Figure 2: Percentage breakdown of GHG emissions measured in CO2-eq per sector and for transport per transport mode, based on Switzerland's total emissions of 47.5 million tons of CO2-eq. (Figures: BfS, Graph: Helbling)
Figure 3: Breakdown of traffic in passenger kilometers per day per mode of transport. (Figures: BfS, Graph: Helbling)
Figure 4: CO2-eq emissions per passenger kilometre of the various modes of transport, cars with ignition combustion engine (ICE), electric cars, public transport (PT; incl. bus, train/tram). (Figures: BfS, Graph: Helbling)
Figure 5: Swiss electricity mix of used electricity, measured in TWh, based on Switzerland's total consumption of approx. 57 terrawatt hours. (BFE, Helbling graphic)

As far as vehicles and vehicle models are concerned, the technical challenges and financial hurdles seem to have been overcome across the board for the most part. However, the electrification of mobility will still demand a lot from cities and municipalities, as the power grids will need to be adapted. In terms of electricity, the focus should be on renewable sources, while the charging infrastructure must also be expanded, as  there are 575 cars per charging point at present. Here, Switzerland lags far behind Norway (147 cars per charging point) and the Netherlands (109) in an international comparison.

The increased introduction of car sharing and a greater shift to public transport play a crucial role in creating a sustainable transport future. Given the low usage time of private cars, these measures are particularly significant. Car sharing enables efficient use of resources, reinforced by the higher investments in BEVs by car sharing providers. The attractiveness of public transport can be strengthened by expanding the network and capacities, in addition to ensuring higher frequency of services.

Public Transport:

Swiss public transport achieves significant environmental benefits due to the fact that the Swiss Federal Railways (SBB) network is almost totally operated on the basis of hydroelectric electrification. In addition, trolleybuses and trams with overhead lines are in use in many larger Swiss cities.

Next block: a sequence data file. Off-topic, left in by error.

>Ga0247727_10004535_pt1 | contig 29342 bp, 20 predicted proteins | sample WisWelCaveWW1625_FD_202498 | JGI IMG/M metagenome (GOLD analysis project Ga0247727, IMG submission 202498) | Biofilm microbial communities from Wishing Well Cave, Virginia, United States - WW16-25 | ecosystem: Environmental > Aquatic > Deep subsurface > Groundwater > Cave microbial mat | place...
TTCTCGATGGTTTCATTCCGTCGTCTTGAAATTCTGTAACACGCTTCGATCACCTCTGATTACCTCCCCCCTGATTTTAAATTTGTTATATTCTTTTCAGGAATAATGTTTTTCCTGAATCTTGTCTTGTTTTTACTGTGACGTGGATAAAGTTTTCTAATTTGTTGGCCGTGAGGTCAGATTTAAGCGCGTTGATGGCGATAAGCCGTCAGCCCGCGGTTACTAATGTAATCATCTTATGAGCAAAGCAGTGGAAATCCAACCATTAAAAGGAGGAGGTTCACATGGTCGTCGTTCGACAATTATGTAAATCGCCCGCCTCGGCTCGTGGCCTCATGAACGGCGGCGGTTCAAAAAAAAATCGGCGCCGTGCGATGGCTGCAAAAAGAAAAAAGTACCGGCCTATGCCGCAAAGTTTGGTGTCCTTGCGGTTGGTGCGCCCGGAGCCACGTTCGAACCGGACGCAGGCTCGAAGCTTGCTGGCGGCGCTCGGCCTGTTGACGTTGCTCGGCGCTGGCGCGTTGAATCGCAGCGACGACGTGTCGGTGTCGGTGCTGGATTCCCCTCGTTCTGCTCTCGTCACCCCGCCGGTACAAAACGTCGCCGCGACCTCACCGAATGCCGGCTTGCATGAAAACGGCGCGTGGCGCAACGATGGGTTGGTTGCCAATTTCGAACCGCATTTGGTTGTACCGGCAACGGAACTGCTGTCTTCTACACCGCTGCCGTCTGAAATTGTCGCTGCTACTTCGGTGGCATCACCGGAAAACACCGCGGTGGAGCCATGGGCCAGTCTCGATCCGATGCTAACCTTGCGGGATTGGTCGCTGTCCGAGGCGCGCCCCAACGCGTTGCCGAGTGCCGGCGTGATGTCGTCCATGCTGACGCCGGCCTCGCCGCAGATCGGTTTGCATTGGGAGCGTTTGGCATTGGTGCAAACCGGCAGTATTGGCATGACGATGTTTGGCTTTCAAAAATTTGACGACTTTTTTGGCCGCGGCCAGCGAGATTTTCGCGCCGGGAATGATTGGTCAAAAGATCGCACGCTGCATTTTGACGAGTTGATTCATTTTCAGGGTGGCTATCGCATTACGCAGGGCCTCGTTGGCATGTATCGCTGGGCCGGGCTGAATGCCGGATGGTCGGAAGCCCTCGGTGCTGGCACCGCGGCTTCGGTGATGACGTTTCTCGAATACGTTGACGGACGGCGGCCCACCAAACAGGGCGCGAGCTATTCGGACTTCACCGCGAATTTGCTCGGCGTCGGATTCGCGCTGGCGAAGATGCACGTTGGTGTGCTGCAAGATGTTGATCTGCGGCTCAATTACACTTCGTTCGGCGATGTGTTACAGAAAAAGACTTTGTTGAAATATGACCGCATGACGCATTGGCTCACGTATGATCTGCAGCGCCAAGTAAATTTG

For interurban routes and smaller municipalities, where overhead lines are not a viable option, battery electric and hydrogen buses are the alternatives. Many municipalities and bus operators are already switching to these technologies. The trend is expected to gain further momentum in the coming years. Operators face several challenges in this transition:

1. H2 or battery electric: The choice between hydrogen (H2) and battery electric buses depends, among other things, on the availability of hydrogen and hydrogen refueling stations, the topographical conditions of the route and the costs.

2. Depot charging or intermediate charging: Buses can be charged in the depot during the night or at intermediate charging stations during operation. The choice depends on the route, usage, and infrastructural conditions.

3. Battery size: the size of the batteries is crucial in order to cover the necessary range, for example in winter. However, this also influences the costs involved and transportable weight.

4. Renewable energy: the use of renewable energy sources such as solar energy or wind power to generate electricity for the buses makes an important contribution.

5. Infrastructure and training: The provision of the necessary charging infrastructure and staff training are important aspects of the conversion.

Optimal solutions are needed to smooth the transition to environmentally friendly bus fleets and to ensure the long-term sustainability of public transport.



One way to make local renewable energy available for public transport even on remote routes is to establish microgrids. These are autonomous energy supply systems that can integrate renewable energy sources such as solar energy or wind power. This energy can then be fed directly into the operation of the electric bus fleets. Thus, a microgrid not only helps to further reduce the environmental impact of public transport, but also offers the possibility to reduce energy costs and increase energy independence.